This was the week when the productivity of Asian-Americans across the country slowed to a near-halt: There were YouTube clips to be watched and re-watched, memes to start and articles to be forwarded. The reason was the unlikely ascent of Jeremy Lin, the Taiwanese-American point guard for the New York Knicks.
It all began last Saturday, when the undrafted, second-year Harvard graduate came off the bench to score 25 points in a victory against the New Jersey Nets. He was rewarded with a start on Monday night -- the first of his career -- and he proceeded to hang 28 points on the Utah Jazz. It seemed unlikely that he would maintain this pace, for the only other player to score 20 points and record eight assists in his first two career starts had been LeBron James. But on Wednesday night, Lin scored 23 points and dished out 10 assists. The Knicks won their third in a row, this time against the Washington Wizards.
Although Lin isn’t the first Asian-American to play in the National Basketball Association, he has already become the most famous. At some point, a new Lin-centric lexicon emerged to capture the feverish excitement of Knicks fans, Asian-American and otherwise. New York had come down with a case of “Lin-sanity.” He was, to borrow Charlie Sheen’s cherished word, “Lin-ing.” All he did was “Lin” -- a riff on a DJ Khaled song.
The details of Lin’s ascent cohered into a folk tale. The hard-working, devout son of Taiwanese immigrants, he hadn’t been highly touted out of high school or college. He had been underestimated, time and again, by coaches and scouts. His Asian heritage had been the subject of ridicule from fans and opponents alike. Yet he had survived, and here he was, excelling in one of the world’s most legendary basketball arenas.
Most Exclusive Club
To make it to the NBA means you are a member of one of the most exclusive clubs in the land. But to gain recognition for your underdog tenacity and become a cult hero in a city like New York: This is an honor that might outlive you. Novelty T-shirts were printed, posters made, tickets sold. Lin even felt secure enough in his status with the team that he got his own apartment. (He had been sleeping on his graduate-student brother’s couch in Manhattan.) If only the rest of the economy could be stimulated by such a stellar half-week.
Perhaps all the chatter among fans about Lin being a fundamental piece of the Knicks’ future has been premature. The Lin-inspired (Linspired?) three-game winning streak came against middling competition, and who knows how he will do against the Los Angeles Lakers tonight. It remains to be seen whether Lin’s aggressive game can blend with Knicks stars Amar’e Stoudemire, who left the team this week to attend the funeral of his brother, or Baron Davis or Carmelo Anthony, both of whom are out with injuries.
I spent much of the week e-mailing with friends about Lin’s future. It felt like a time rich with possibility, the moment right before Lin’s narrative would be set as either a novelty enjoying a hot hand or a legitimate NBA player.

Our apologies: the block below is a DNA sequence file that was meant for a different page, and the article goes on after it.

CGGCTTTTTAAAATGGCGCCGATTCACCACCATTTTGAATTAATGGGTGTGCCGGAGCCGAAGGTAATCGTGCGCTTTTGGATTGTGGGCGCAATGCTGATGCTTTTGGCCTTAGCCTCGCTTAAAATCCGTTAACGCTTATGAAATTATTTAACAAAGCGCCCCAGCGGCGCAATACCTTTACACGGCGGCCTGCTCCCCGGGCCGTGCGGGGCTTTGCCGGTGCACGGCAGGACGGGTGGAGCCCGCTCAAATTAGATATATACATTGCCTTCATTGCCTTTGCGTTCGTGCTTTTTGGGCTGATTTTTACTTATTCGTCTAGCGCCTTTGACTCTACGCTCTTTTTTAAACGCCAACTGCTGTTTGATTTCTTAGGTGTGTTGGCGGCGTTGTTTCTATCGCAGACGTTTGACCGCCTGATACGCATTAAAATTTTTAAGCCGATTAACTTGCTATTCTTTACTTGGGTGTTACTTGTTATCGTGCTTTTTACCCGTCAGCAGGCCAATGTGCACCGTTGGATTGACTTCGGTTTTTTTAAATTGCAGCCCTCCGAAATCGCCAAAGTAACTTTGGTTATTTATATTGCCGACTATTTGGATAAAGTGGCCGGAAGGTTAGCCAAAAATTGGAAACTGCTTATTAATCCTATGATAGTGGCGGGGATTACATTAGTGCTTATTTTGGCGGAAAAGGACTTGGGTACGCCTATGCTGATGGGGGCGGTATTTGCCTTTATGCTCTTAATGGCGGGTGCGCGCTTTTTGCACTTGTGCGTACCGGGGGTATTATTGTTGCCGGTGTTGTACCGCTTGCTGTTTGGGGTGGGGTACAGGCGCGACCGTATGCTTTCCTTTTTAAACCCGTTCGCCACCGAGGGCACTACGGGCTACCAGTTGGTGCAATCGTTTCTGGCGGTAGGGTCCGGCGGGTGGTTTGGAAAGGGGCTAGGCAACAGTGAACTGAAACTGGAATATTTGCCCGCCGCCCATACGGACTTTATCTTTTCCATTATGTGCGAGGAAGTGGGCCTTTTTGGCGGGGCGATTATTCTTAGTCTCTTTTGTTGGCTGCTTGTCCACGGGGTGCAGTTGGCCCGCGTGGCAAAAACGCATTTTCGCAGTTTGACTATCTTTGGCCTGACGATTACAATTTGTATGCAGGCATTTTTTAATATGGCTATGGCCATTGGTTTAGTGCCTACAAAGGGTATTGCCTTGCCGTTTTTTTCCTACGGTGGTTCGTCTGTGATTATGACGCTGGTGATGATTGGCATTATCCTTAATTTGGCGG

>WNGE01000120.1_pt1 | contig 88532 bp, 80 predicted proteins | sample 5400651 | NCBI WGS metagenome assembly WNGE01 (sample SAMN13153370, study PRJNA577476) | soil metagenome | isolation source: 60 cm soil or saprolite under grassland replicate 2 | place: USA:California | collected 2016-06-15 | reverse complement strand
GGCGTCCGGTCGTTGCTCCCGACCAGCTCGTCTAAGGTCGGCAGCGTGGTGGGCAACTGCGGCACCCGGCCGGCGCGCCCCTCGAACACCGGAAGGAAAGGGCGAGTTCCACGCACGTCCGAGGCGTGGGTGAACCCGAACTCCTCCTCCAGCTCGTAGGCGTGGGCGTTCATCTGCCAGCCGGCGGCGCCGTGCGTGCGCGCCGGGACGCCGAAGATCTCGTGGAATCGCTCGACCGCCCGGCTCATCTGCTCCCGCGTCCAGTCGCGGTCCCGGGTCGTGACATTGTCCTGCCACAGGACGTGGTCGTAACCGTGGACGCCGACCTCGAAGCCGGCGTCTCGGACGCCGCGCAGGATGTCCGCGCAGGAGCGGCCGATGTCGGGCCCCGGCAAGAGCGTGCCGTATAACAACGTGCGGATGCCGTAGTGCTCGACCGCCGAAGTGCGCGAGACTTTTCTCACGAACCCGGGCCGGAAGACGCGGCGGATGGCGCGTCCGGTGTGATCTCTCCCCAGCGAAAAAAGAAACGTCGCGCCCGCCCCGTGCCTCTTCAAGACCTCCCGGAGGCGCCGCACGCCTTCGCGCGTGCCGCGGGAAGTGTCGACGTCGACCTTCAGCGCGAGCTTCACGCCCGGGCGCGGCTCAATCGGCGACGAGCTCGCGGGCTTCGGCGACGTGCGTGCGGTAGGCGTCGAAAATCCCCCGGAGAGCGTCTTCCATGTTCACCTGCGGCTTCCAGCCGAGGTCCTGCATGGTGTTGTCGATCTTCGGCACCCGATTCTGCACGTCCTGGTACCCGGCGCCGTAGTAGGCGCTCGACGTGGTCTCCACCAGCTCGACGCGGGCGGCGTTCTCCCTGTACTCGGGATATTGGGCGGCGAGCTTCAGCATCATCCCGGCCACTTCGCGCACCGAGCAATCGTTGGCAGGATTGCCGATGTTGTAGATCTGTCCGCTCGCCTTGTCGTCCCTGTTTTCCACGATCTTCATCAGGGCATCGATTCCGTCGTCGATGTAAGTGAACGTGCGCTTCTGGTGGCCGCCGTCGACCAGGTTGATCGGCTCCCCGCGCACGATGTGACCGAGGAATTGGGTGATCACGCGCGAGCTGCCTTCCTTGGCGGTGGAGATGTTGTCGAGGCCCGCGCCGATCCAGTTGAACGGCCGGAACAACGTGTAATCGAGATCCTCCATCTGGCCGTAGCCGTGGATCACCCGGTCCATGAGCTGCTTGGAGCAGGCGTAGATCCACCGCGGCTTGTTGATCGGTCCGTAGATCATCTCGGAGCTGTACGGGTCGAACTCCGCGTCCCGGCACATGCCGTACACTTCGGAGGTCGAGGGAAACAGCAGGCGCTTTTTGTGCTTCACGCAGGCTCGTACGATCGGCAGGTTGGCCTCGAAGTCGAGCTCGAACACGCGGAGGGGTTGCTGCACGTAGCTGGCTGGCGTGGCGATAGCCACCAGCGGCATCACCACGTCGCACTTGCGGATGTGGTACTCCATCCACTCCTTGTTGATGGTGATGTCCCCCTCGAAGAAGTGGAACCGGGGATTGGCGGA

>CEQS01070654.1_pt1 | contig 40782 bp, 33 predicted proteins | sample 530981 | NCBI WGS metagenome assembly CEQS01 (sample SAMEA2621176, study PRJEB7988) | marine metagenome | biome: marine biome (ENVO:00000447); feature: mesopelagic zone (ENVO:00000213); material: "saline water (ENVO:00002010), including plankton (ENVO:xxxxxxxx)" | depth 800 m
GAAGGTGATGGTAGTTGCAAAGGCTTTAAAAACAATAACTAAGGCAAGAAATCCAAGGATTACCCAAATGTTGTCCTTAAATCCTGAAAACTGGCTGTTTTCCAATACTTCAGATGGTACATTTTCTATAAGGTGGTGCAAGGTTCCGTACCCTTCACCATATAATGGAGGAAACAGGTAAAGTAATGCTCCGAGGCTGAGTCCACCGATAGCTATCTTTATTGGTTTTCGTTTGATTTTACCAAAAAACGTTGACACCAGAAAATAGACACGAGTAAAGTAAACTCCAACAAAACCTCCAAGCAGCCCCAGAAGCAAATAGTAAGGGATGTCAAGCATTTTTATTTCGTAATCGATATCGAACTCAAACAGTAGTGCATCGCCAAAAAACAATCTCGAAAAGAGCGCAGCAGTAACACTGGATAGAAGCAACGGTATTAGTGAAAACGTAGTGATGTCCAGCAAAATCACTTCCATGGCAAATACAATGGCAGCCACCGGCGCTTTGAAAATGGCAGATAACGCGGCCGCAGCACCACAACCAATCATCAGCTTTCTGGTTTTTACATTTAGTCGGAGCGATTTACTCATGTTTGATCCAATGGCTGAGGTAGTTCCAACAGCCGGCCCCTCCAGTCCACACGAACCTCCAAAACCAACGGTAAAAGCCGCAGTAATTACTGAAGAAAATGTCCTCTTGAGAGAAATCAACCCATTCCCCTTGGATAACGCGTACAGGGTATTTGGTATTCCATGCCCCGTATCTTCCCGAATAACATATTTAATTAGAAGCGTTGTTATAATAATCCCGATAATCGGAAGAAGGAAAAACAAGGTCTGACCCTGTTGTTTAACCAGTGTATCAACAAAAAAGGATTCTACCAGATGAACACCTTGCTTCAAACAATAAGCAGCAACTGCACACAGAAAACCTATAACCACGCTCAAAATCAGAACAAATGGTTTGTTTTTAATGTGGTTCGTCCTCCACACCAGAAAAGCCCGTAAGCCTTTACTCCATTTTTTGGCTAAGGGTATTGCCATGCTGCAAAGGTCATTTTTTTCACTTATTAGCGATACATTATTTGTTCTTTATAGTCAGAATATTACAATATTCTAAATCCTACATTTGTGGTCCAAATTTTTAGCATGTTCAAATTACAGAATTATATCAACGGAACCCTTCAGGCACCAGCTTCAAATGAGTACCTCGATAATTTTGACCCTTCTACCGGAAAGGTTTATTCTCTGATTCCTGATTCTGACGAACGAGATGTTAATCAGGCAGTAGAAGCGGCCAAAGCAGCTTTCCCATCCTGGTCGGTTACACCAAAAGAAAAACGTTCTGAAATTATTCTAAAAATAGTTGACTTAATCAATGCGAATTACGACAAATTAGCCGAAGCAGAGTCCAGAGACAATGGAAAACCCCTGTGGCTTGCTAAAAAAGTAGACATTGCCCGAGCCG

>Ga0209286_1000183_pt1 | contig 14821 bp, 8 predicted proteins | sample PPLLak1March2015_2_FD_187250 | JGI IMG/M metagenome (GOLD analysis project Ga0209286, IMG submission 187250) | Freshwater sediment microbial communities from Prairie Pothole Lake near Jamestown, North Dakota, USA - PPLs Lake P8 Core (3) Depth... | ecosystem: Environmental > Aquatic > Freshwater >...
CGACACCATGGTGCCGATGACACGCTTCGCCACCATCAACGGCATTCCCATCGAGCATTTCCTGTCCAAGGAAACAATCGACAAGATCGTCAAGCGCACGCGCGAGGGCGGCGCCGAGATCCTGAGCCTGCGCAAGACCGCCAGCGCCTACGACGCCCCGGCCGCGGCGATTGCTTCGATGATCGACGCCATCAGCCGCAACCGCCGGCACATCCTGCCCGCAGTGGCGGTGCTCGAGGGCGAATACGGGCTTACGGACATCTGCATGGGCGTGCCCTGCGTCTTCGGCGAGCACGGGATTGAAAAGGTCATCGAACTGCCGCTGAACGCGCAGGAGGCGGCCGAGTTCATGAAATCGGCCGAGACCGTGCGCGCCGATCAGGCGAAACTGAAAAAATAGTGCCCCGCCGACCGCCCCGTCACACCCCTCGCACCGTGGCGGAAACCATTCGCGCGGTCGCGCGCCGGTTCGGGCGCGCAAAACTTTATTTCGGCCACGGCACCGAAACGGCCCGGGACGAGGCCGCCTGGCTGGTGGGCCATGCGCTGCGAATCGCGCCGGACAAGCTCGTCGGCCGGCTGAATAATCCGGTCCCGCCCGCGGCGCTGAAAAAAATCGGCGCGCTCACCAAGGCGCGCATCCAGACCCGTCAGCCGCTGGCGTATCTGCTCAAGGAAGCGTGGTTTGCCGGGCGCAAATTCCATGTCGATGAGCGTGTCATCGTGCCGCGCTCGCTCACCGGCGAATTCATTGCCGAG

For a few days, I didn’t mind the articles that approached Lin’s background and demeanor clumsily. I smiled as Anthony, in one oft-forwarded YouTube clip, honored Lin by bowing before him. I was pleasantly surprised that I never heard a gong or the adjective “inscrutable” all week. All of this reminded me of how rarely I encounter news involving Asian-Americans unless I seek it out.
Maybe this was part of our fascination with Lin, for whom there was no precedent. It’s a strange sensation seeing someone who looks like you in an unfamiliar space, particularly a space that radiates with the glow of minor celebrity. Perhaps this explains why I still recall a moment 13 years ago when a seldom-used, Korean-American guard on the University of California, Berkeley’s basketball team entered the late, meaningless minutes of a blowout victory and valiantly, selflessly drew a foul from the opposition’s star player.
Lin’s rise is far more significant. For the Asian-American athlete, there are few parallels with Jackie Robinson or Billie Jean King or others who stepped forward to break some kind of barrier and reshape society’s sense of what was possible. The promise of these milestones is that they might ultimately mean nothing -- that Asian-American athletes like Lin might continue to prove themselves good enough, and that someday their presence will seem normal and unspectacular.
It may seem like a strange moment to obsess over, a minor achievement given the broader history of Asians in the U.S., and a fatally macho one at that. But the lure of identity is, at root, an imaginary one.
For now, I want to preserve this strange thrill of an Asian-American from near where I grew up starring for the Knicks; I want to temporarily shield this experience from deeper inquiry about cultural capital, politics or the meaning of meritocracy. It’s here that the irrationality of identity merges with the irrationality of fandom. We hope against reason and find meaning in the ephemeral; each new series is an opportunity to start anew. Clear thinking is the enemy. There are nicknames to be invented, menu items that need renaming and raps to be written.
(Hua Hsu, an assistant professor of English at Vassar College, is completing his first book, “A Floating Chinaman.” The opinions expressed are his own.)
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